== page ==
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Myths and legends of our time – plastics recycling

What goes round has an amazing habit of coming round again. Under the heading of Myth 2, the Daily Mail of 3 March carried an article in which Valfrid Paulsson, the former Director General of Sweden’s Environmental Protection Agency, stated that over emphasis on recycling was ill judged and that incineration of combustible packaging waste was a considerably better option.

To quote Valfrid, “a booming recycling market by 2010 was a dream 40 years ago… and is still just a dream”.

There is an old adage that if you give a million monkeys a million typewriters, one of them will produce the Works of Shakespeare. By the same yardstick, we might one day discover a sensible route to the recovery of lightweight complex packaging materials. Of course, anything can be recycled with enough effort but the big test comes with the question is it commercially, economically and environmentally beneficial?

Much modern packaging is made with great skill and ingenuity to employ the very minimum of material.

This process is often very complex, involving more than one base material, together with glues, printing, barrier and sealing layers and so on.

Each element of the packaging material performs a specific, often crucial, function in the provision of a safe, secure and protective way of containing a product.

Separating these layers is not impossible, but is it really sensible?

Then comes the old problem, which many people seem to avoid discussing in the relentless push towards advocating recycled materials, namely the issue of direct contact with foodstuffs.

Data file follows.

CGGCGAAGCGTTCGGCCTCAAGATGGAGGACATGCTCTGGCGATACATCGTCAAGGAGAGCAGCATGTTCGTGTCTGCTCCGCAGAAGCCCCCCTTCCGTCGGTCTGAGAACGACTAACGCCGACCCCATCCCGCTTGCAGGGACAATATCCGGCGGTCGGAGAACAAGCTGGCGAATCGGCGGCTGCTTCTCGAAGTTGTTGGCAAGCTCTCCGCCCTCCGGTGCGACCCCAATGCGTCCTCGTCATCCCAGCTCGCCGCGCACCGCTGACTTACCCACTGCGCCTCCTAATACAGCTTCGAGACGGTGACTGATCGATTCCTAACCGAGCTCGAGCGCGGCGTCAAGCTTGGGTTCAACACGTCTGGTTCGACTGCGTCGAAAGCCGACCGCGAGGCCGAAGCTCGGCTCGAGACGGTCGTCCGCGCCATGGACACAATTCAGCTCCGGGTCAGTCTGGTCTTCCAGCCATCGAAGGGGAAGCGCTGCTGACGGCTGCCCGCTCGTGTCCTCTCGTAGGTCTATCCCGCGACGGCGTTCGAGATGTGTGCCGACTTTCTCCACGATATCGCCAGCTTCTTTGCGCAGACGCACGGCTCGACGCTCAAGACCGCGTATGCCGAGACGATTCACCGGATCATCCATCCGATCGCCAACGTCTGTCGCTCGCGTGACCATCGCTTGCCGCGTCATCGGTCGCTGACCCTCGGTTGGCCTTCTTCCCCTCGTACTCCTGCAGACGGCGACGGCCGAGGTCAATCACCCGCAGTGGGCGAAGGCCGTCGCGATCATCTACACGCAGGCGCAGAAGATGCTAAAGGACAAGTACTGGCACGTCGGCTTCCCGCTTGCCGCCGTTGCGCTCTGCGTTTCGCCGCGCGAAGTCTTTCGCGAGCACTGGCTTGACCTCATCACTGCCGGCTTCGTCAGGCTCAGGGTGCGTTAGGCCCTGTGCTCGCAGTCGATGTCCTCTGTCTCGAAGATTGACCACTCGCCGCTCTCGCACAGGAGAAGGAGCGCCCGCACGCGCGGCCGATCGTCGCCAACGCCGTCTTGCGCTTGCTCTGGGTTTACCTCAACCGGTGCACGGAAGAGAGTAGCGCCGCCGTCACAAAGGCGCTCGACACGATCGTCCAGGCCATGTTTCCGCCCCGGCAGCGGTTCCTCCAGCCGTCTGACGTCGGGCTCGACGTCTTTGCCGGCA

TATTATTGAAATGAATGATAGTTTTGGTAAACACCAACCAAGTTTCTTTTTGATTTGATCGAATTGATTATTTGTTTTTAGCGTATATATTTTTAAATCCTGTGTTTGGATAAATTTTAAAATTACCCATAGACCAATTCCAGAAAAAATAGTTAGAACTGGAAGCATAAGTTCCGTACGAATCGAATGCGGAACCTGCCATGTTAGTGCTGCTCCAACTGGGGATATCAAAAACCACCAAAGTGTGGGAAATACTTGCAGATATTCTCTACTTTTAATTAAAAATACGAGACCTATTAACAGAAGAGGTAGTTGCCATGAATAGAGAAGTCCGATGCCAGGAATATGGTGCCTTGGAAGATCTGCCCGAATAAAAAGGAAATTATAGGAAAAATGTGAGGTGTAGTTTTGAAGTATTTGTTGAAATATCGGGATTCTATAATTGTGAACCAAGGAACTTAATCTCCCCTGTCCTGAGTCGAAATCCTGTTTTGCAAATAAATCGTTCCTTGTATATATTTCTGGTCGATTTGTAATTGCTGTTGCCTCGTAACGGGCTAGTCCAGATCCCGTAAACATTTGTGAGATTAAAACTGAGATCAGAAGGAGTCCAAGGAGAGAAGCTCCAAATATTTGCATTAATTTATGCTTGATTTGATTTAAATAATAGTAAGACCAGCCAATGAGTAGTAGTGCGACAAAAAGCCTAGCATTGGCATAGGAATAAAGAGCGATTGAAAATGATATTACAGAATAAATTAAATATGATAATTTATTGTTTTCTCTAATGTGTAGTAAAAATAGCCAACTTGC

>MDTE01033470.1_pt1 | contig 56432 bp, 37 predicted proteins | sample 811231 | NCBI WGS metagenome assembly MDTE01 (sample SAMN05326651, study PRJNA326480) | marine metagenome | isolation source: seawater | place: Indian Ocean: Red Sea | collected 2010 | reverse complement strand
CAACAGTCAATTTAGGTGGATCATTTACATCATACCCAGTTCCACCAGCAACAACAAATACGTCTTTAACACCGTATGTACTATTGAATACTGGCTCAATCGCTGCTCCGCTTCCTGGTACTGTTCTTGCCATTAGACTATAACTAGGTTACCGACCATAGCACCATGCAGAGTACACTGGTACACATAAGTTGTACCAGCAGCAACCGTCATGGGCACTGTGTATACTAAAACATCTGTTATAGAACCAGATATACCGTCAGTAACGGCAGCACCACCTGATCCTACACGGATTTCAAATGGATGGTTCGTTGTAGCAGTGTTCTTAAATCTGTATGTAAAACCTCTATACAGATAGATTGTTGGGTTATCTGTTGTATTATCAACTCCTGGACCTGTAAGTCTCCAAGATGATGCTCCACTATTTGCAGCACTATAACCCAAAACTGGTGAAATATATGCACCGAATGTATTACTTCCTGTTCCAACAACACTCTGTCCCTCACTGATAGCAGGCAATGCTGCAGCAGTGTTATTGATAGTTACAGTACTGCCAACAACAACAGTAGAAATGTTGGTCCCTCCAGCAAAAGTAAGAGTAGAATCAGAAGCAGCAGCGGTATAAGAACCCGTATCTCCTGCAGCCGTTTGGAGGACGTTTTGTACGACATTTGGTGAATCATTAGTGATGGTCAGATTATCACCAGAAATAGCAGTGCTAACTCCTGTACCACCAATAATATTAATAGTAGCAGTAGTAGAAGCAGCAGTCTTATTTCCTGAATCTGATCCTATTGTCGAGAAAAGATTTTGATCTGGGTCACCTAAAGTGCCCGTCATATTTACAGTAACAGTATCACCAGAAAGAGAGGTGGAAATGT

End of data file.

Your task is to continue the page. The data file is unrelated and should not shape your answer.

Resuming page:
EC90/128 and its six subsequent amendments sets out the situation with regard to global migration from packaging material into foodstuffs.

Certainly recycled material can be incorporated into such packaging but, in reality, what manufacturer is going to risk his reputation and his future by incorporating scrap, no matter how well controlled and documented, into such sensitive packaging material. How can batch-to-batch variation be eliminated? How can even the smallest quantities of rogue, even noxious, material be avoided? Not surprisingly, most plastics packaging businesses prefer to work from virgin material and sleep soundly at night!

Given this scenario and the fact that some 65% of plastics usage is in packaging and some 60% of that is film, the only logical answer to optimum recovery for the benefit of the environment is incineration.

How gratifying to see that the Swedes, respected for their environmental rigour, have now decided that this is in fact the best solution for domestic waste. When will the people of this small island come to the same conclusion? Now that’s a burning question!